Darryl Neudorf

From Wikipedia, the free encyclopedia
Jump to: navigation, search
Darryl Neudorf
Born (1964-06-07) June 7, 1964 (age 53)
Saskatoon, Saskatchewan
Origin Vancouver, British Columbia
Genres Rock
Occupation(s) Drummer, record producer, audio engineer
Instruments Drum kit
Years active 1982–present
Associated acts 54-40
Website www.darrylneudorf.com

Darryl Neudorf (born June 7, 1964 in Saskatoon, Saskatchewan) is a Canadian musician, record producer and audio engineer.

He was the drummer for 54-40 from 1982 to 1986. He is best known during this time for co-writing the hit song "I Go Blind", a Canadian hit which was later covered by U.S. rock group Hootie and the Blowfish.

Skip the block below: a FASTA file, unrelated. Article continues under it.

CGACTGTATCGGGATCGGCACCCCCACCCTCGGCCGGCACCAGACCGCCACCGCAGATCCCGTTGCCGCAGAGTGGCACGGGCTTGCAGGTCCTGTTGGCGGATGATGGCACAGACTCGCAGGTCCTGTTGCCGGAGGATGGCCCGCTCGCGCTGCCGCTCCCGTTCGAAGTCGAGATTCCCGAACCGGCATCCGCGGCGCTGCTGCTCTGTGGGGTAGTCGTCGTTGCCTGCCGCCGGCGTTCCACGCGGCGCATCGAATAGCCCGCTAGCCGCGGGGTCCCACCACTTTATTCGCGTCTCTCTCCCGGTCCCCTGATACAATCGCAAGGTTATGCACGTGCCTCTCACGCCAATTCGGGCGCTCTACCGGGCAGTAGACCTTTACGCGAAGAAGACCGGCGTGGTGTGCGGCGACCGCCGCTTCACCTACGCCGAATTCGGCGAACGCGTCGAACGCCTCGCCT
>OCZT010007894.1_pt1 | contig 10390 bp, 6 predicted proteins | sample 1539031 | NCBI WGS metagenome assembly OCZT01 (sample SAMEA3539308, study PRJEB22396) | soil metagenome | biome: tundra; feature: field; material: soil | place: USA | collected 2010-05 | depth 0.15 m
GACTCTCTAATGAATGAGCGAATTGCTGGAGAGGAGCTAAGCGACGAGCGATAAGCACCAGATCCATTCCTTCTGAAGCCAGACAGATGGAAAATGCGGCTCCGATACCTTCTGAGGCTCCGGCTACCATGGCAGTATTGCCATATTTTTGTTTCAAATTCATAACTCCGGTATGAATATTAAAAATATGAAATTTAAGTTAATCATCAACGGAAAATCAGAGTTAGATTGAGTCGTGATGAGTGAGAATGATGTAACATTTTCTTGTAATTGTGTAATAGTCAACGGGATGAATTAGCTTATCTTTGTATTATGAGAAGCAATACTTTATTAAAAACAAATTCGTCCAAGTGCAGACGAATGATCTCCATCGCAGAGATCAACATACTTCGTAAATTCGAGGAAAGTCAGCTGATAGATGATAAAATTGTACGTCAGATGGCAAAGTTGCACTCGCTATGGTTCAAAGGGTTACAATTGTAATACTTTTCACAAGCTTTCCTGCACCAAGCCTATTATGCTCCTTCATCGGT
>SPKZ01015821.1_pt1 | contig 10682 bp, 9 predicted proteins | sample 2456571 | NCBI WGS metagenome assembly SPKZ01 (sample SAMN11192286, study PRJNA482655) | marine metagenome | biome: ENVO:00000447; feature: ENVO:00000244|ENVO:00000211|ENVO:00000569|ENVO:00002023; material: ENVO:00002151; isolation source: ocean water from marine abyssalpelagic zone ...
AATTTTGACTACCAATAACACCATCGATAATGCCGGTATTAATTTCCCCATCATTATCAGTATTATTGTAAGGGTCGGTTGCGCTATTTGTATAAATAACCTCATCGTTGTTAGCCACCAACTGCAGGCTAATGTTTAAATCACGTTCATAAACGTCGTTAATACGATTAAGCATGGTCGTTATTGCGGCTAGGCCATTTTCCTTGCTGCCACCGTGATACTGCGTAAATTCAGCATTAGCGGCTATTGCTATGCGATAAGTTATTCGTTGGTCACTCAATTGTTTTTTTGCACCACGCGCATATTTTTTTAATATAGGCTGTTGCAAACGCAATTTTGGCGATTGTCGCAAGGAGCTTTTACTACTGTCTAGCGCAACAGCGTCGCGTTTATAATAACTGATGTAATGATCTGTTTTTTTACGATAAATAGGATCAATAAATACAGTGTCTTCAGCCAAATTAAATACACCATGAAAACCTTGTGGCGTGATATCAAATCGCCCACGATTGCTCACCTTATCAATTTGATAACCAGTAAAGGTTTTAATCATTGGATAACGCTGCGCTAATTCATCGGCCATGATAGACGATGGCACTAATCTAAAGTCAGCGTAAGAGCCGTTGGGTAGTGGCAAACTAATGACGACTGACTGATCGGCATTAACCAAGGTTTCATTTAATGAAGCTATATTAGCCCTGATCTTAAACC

He has also worked as a producer for a number of other recording artists, including Sarah McLachlan, Neko Case, The New Pornographers, Kevin Kane, Kinnie Starr, Twilight Circus Dub Sound System, Dead Voices on Air, Justin Rutledge, Jim Bryson, Jim Cuddy, Bob Egan, The Sadies, and Blue Rodeo.

Neudorf continues to produce music at his residential recording studio, located about an hour north of Toronto, Ontario. His studio is called Operation Northwoods and is located in The Hills of Headwaters.[1]


Early life[edit]

Darryl Neudorf grew up in Kelowna, British Columbia, where his parents bought him a drum kit for Christmas when he was ten years old.

Throughout his teens Neudorf picked fruit in orchards, worked at The Pop Shop, skateboarded around Kelowna and formed the band Empty Set with his sister Adele Neudorf, Kevin Kane and Jon Brotherton.[2]